Thursday, February 12, 2009

The Chain Letter of Baking

2 weeks ago, my neighbor across the street scared the snot out of me. I was excorting Chris up the driveway after preschool when I hear, "Hey Neighbor, you like to bake?" What? I turn, and his police car is stopped at the end of the driveway, always a little heartstopping, and his police dog is barking at us. Surely I heard wrong. Yeah, no, he asked me if I bake. "Like desserts and stuff?" Odd questions. But yes I do. I prefer to bake than to cooking. I can't stand dealing with raw meat, so that limits my cooking options. But how did he know this?
Well, he proceeds to explain that he had been given "Amish Friendship Bread Starter" and was making a batch, and when they make it, it makes the best bread he's ever had, and yields 3 extra starters to pass on friends, and would I be interested? Would I?! Yah!
So, a few days later, I received my starter, with my sheet of cryptic instructions on fermenting it for 10 days before I actually got baking.

Amish Friendship Bread
DO NOT refrigerate -It is normal to raise, bubble and ferment. Burp as needed.
Day 2 Mush the bag
Day 3 Mush the bag
Day 4 Mush the bag
Day 5 Mush the bag
Day 6 Add to bag: 1 cup flour, 1 cup sugar and 1 cup milk, then Mush bag
Day 7 Mush the bag
Day 8 Mush the bag
Day 9 Mush the bag
Day 10 Follow the instructions below:
1. Pour entire mixture from bag into a NON-METAL bowl.
2. Add 1½ cups flour, 1½ cups sugar and 1½ cups milk. Mix.
3. Measure 1 cup of batter into each of 4 – one gallon Ziploc bags. Label with the date.
Keep a starter for yourself and give the other three to friends, along with a copy of this recipe.
4. Preheat oven to 325° F.
5. To the remaining batter add: 3 eggs, 1 cup oil, 2 tsp. cinnamon, 1 cup sugar, ½ cup milk, ½ tsp. vanilla, 1½ tsp. baking powder, ½ tsp. baking soda, 2 cups flour, 1 large box vanilla instant pudding, ½ tsp. salt
6. Grease 2 loaf pans.
7. In a small bowl mix together ½ cup sugar and 1½ tsp cinnamon. Dust the greased pans with half of this mixture.
8. Pour the batter evenly into the two pans and sprinkle with remaining sugar mixture on top.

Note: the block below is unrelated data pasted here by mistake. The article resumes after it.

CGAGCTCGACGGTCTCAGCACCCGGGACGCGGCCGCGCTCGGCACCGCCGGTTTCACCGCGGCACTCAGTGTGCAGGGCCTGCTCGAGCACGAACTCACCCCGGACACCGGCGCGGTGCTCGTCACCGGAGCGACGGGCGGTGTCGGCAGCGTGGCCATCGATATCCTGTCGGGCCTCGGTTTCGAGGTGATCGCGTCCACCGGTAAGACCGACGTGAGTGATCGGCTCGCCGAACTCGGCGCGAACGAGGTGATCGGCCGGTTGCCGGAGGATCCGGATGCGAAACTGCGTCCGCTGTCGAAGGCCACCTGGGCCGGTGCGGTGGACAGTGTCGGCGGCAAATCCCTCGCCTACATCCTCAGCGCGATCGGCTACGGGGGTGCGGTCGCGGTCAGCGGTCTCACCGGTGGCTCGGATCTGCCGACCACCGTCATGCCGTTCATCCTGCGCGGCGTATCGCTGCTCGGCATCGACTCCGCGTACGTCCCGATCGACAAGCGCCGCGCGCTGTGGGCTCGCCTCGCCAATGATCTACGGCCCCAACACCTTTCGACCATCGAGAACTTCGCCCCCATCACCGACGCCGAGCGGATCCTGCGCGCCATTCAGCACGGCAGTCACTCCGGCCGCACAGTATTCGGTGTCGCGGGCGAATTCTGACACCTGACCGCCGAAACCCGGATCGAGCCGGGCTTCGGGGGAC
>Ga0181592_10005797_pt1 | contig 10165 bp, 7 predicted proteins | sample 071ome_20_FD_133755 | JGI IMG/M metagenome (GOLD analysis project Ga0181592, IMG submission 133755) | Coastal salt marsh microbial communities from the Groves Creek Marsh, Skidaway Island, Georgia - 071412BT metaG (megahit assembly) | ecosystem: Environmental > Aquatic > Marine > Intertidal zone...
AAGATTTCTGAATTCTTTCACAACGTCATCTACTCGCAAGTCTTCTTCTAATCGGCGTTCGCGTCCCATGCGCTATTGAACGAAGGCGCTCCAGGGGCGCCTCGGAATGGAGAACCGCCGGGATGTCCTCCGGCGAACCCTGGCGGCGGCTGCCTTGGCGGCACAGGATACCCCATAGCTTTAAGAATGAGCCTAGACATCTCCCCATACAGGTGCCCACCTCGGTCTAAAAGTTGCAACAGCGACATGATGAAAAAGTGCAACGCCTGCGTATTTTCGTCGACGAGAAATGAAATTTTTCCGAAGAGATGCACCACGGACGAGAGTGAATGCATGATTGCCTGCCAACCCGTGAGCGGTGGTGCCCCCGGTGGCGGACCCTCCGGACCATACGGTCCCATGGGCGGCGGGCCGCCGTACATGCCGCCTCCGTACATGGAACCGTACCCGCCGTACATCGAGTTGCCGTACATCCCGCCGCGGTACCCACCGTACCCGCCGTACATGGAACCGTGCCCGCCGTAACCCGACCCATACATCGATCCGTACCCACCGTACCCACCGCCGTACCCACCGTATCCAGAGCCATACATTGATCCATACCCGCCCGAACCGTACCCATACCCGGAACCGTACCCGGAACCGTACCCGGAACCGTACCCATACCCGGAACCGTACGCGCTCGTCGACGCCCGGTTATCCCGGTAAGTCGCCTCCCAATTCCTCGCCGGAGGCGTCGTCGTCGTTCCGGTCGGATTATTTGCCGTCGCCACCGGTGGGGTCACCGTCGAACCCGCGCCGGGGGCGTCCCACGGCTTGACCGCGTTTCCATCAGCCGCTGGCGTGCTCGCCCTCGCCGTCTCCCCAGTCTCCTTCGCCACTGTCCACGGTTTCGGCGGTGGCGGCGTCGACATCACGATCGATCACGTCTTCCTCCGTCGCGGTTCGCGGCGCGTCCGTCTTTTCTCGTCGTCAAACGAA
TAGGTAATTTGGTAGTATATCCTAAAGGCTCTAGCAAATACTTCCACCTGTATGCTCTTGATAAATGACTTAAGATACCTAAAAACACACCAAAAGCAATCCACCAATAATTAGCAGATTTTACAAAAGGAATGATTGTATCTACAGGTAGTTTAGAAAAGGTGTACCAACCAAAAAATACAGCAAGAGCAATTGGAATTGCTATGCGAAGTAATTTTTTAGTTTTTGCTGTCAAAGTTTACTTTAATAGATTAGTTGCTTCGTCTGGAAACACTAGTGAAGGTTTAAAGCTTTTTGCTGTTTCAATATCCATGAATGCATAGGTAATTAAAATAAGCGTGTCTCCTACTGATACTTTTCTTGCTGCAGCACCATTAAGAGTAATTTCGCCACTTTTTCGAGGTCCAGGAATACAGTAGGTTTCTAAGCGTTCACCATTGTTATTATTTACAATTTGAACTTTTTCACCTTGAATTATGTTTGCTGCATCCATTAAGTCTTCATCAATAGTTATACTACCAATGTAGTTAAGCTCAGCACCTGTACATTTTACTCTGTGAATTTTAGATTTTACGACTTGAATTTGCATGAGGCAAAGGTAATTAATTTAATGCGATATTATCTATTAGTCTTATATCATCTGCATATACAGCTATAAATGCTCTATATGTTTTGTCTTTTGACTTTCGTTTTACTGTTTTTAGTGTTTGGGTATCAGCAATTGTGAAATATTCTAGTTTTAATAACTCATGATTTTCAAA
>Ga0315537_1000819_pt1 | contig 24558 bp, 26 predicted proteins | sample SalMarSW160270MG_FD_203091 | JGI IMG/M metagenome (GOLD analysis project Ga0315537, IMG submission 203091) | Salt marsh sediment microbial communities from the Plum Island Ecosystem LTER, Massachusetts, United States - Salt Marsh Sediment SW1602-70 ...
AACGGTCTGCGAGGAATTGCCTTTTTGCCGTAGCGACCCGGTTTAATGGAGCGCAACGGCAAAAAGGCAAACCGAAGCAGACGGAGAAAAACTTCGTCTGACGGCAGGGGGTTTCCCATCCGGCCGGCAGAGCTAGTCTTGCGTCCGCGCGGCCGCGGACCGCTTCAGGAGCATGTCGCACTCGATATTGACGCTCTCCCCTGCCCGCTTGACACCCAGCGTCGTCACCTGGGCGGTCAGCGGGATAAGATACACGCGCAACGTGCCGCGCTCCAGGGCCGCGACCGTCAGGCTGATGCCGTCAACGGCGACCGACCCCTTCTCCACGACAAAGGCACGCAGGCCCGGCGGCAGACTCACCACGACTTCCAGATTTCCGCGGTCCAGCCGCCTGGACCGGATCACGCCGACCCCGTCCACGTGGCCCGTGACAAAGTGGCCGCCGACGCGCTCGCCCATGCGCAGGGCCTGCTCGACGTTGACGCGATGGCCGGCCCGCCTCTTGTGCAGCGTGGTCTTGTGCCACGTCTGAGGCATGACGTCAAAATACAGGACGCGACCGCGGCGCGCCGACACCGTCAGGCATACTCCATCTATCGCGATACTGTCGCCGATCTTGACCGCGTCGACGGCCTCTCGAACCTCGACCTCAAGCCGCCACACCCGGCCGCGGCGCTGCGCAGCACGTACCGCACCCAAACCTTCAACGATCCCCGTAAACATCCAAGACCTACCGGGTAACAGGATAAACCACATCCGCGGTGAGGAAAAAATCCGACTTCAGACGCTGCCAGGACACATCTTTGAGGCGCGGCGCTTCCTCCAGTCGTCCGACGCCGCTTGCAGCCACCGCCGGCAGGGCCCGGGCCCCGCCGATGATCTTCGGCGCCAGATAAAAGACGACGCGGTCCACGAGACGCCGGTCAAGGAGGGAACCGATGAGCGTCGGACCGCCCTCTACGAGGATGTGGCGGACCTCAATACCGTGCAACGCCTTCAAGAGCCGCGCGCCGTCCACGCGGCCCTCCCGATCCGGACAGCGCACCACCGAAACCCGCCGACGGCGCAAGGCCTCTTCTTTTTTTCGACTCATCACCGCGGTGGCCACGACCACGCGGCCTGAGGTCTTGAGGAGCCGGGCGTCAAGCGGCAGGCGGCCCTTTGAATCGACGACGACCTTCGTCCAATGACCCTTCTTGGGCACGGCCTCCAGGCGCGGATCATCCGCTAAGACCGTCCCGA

9. Bake at least one hour. Cool the bread until it loosens evenly from the pan (10 min.). Serve warm or cold!

*If you keep a starter for yourself, you’ll be baking every 10 days. The bread is very good and makes great gifts. Only the Amish know how to create the starter, so if you give them all away, you will have to wait until someone gives you one back. (This is not exactly true, I googled and found recipes for starter on the internet.)
*You may use different kinds of puddings and/or extracts. Try adding raisins, nuts, fruit or chocolate chips. You can also make muffins (makes 3 dozen) or use 1 bundt pan.

So this was my first experiment with it, and DUDE, it is YUMMY! It's very moist, and tastes like coffee cake. Eric, though avoiding carbs, tested it 'for science' and with high praise declared, "This could be a breakfast, lunch, brunch, or even just a snack."
Imagine what I can do if I follow the recipe that leads to Sourdough bread, or with chocolate chips, and chocolate pudding, which I'm SO doing next time. So Exciting!

If you are interested in a starter, and giving it a go on your own, let me know. I have 1 more starter from the batch I made Sunday left, I'm on day 5. (I also learned from the internet that it is possible to freeze or refrigerate the starter, if you get tired of it. I'm not there yet.)


Jenibug7 said...

I can't believe you hadn't done this before! Isn't it amazing?! But the starter in a ziplok looks kinds gross. lol Still, it really is the most amazing bread!

Carrie said...

If you have one when I see you next week, I'm interested! I LOVE Amish friendship bread! My mom made it and gave it away at my baby shower, but I've never had a starter myself.